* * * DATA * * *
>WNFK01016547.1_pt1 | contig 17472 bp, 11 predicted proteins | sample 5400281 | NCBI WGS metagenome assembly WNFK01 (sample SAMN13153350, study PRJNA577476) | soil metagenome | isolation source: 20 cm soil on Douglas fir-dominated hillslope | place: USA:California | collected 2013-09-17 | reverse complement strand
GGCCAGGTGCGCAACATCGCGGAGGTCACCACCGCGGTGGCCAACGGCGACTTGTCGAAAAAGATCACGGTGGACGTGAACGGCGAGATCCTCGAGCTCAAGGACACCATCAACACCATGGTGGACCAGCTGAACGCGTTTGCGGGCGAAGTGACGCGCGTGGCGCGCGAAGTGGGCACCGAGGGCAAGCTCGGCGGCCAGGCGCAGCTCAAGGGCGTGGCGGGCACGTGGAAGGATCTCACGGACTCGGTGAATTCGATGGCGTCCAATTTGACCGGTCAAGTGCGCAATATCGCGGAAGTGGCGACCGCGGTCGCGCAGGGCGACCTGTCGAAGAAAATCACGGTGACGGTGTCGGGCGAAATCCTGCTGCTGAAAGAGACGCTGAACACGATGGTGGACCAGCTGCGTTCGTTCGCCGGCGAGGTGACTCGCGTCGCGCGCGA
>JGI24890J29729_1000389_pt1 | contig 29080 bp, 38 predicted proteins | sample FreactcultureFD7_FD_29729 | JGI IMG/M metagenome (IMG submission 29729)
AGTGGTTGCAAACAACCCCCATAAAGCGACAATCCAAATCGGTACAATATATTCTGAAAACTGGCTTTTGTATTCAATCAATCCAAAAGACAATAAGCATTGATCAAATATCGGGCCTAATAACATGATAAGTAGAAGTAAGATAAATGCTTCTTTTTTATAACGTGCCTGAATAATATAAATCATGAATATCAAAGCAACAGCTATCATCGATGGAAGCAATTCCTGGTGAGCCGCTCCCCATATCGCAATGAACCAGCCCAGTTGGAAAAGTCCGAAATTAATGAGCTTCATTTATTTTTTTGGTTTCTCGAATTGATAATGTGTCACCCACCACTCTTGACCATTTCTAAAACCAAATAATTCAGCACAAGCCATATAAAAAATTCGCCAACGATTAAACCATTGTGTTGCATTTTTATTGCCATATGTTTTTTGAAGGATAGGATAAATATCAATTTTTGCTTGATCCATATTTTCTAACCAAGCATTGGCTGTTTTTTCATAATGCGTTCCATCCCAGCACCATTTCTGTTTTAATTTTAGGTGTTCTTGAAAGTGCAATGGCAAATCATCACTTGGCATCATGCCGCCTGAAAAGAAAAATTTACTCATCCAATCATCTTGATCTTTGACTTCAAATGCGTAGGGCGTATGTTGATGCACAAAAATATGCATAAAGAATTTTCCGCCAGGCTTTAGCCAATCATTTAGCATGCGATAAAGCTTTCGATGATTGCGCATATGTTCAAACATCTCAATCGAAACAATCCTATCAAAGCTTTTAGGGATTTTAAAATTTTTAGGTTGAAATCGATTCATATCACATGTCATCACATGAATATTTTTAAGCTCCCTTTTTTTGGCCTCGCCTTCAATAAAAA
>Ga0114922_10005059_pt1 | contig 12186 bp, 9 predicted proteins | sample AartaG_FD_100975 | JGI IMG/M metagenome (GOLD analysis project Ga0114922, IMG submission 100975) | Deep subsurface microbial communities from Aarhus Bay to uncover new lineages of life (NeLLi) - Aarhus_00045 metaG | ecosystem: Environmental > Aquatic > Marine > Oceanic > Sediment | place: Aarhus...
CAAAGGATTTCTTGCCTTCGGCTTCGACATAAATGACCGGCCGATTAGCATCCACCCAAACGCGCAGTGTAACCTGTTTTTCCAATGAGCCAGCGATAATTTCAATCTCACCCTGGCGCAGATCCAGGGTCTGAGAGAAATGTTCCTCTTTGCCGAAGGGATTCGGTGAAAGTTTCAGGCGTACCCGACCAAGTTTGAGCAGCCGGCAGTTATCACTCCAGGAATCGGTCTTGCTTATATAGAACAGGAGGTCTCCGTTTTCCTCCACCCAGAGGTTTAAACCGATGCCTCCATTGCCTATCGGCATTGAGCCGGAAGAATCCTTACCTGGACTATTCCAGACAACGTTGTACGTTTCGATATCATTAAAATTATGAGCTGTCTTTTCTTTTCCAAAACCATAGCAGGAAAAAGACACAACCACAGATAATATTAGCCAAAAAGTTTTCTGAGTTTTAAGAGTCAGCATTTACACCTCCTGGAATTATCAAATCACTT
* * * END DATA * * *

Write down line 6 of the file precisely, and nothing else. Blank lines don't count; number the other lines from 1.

CAAAGGATTTCTTGCCTTCGGCTTCGACATAAATGACCGGCCGATTAGCATCCACCCAAACGCGCAGTGTAACCTGTTTTTCCAATGAGCCAGCGATAATTTCAATCTCACCCTGGCGCAGATCCAGGGTCTGAGAGAAATGTTCCTCTTTGCCGAAGGGATTCGGTGAAAGTTTCAGGCGTACCCGACCAAGTTTGAGCAGCCGGCAGTTATCACTCCAGGAATCGGTCTTGCTTATATAGAACAGGAGGTCTCCGTTTTCCTCCACCCAGAGGTTTAAACCGATGCCTCCATTGCCTATCGGCATTGAGCCGGAAGAATCCTTACCTGGACTATTCCAGACAACGTTGTACGTTTCGATATCATTAAAATTATGAGCTGTCTTTTCTTTTCCAAAACCATAGCAGGAAAAAGACACAACCACAGATAATATTAGCCAAAAAGTTTTCTGAGTTTTAAGAGTCAGCATTTACACCTCCTGGAATTATCAAATCACTT